Thus the Face of the group character becomes a story tool for the GM and the Players to use.
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I know you. You want some examples.
  • Bester in Babylon 5 is the Face of The PSI CORP.
  • Various Klingons were Faces for the Klingon Council in STNG and STDS9
  • The Smoking Man/ Cancer Man in X-files, represents The Conspiracy.
  • X and Deepthroat represent a different factions in The Conspiracy
  • Ferdinand Chevalier in Orphan Black as a anti-clone faction/ pro-Dyad (really, he is just Pro Rachael)

Now I use them in the chronicles I have posted up here.

In a cyberpunk cop thread, I wrote a chronicle with two-ish story arcs. There were many factions in motion, so I used The Face Concept frequently in that scenarios that make up that chronicle. I had the Bishop, The Rabble Rouser (our Synthetic Society Face), Felicity (below), Vice cops (a duo that were always there), the police dept (our publicity officer), the Mayor's office (publicity) and so on.

Felicity Connors
Found in Episodes 86 (87) (89) 90, 100, 101F She is a face for the Nekko/ Splicer community. Anytime they need to be expressed in the setting, it should be her. She is their average face, not their leader or the important people because for the purpose of the stories, they really aren't.[/i]

Felicity was an A-tier girl in Fujicorp High School II. She was a friendly popular girl, though barely corporate tracked. Felicity has always had a case of identity dysphoria, never feeling quite "human". So when she didn't quite do well in college, she took her tuition fund and took Escort classes at the Ford-General Contracts Academy (licensing tracked for highest end customer service). It was during her training that she learned of splicing. For Felicity, it was a dream come true. She started with cat eyes. Over the last year of her training, she converted to a full cat girl. She had to go "freelance" rather than work one of the academy contract contacts because she went "too far" and was far too exotic for any of their current contract lines. She hung out at The Factory before hand and easily transitioned into the Nekko escort scene. The girls did dancing, either go-go or exotic, serving, and companionship. Her Handler ended up being the ever questionable king of the Factory/ Splicer Scene Johnny "Liono" Machado. Unlike most of the Nekkos, Felicity was a licensed escort.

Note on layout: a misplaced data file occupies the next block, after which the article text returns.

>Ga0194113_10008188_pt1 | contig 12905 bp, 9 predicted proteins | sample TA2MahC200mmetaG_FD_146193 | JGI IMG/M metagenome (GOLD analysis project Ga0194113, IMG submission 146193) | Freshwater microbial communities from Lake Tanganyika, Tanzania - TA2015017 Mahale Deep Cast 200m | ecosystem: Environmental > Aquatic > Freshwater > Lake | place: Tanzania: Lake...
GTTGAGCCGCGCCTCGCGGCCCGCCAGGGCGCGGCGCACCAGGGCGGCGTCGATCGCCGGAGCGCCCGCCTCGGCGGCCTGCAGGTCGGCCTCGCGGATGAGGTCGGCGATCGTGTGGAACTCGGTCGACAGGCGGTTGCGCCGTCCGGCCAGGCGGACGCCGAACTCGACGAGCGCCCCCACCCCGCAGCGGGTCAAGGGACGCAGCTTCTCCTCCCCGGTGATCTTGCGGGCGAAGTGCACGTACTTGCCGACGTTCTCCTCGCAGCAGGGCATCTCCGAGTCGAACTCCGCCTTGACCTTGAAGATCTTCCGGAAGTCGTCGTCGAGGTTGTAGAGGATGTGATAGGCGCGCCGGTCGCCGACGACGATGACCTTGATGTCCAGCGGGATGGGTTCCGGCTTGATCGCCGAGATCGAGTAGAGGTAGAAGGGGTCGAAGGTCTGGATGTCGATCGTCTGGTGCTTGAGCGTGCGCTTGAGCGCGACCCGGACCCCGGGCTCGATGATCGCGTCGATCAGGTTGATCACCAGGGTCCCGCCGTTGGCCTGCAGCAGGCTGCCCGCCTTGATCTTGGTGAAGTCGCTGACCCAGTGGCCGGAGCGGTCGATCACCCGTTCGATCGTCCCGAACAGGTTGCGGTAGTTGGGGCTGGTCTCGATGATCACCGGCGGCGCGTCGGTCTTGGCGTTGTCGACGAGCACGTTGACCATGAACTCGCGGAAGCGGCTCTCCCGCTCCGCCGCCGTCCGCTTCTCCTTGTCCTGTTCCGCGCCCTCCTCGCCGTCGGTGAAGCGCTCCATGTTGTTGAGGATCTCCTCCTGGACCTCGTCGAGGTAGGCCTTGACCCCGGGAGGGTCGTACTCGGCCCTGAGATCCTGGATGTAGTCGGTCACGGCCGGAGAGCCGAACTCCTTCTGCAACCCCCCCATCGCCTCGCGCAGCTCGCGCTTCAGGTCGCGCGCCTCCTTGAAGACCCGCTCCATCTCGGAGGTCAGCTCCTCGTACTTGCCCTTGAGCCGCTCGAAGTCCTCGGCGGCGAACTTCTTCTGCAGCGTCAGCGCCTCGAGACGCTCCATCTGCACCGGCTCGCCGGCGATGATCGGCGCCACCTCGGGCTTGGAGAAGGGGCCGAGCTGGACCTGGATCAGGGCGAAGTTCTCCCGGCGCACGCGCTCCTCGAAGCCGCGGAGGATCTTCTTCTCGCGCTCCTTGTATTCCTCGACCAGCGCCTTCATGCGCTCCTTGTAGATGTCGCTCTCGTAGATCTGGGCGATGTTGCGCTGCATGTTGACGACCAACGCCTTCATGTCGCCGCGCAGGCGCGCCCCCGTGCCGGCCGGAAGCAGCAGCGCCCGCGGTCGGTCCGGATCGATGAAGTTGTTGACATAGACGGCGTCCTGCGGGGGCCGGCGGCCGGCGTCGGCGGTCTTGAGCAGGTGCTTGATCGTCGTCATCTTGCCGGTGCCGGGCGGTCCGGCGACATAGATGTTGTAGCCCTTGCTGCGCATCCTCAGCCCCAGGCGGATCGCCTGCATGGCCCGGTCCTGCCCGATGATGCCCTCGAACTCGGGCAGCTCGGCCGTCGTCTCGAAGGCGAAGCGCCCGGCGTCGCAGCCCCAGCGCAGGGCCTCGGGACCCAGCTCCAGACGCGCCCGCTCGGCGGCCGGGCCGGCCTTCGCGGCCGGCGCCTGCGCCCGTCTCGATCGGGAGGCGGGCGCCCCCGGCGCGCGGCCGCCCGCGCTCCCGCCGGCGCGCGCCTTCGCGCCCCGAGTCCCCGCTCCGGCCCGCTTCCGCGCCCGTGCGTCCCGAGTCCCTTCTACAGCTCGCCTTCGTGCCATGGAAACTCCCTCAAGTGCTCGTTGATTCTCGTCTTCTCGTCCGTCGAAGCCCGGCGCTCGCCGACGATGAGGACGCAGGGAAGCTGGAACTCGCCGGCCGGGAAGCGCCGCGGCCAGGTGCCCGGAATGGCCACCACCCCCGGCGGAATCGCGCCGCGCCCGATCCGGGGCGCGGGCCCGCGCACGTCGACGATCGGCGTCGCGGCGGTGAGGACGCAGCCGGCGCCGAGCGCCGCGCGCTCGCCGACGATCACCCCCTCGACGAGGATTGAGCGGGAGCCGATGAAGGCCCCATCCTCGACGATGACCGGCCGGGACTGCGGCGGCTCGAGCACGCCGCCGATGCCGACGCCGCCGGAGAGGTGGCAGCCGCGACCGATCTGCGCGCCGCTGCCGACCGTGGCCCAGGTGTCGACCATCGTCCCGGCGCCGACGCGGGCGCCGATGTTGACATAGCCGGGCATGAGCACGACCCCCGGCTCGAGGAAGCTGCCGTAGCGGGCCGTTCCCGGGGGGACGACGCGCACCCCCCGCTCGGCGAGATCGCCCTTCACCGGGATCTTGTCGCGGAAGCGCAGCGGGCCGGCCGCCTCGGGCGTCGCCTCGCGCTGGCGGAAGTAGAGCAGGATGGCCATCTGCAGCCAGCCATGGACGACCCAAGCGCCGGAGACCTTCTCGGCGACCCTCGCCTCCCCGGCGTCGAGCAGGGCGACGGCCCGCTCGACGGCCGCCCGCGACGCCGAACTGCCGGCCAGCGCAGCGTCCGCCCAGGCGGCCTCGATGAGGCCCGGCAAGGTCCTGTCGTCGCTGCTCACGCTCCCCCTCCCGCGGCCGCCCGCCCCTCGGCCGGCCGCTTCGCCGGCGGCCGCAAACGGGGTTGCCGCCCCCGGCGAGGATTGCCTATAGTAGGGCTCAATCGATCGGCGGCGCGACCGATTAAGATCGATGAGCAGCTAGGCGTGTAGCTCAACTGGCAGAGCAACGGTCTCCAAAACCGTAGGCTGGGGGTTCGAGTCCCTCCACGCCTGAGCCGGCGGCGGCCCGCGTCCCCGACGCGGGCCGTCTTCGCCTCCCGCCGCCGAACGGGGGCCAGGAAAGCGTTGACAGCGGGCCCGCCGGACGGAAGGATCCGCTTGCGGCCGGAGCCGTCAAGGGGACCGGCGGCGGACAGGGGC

It has been a hard two years in the Sprawl. For a while there, all zeno-splicing (animal dna) was illegal. Felicity, sadly, converted back to baseline. Still, the laws changed back to a more reasonable level. However, while full cosmetic transformation like hers are still questionably legal (hers is in the work exemption clause), she is back in her more comfortable... cat inspired form.

Currently, she is splicing a leopard fur pattern, cat tail, and cat ear instead of human ears. She has feline eyes (Jaguar Gold), small fangs, but a human tongue. Her human style long hair is darker brown but still matches the fur.​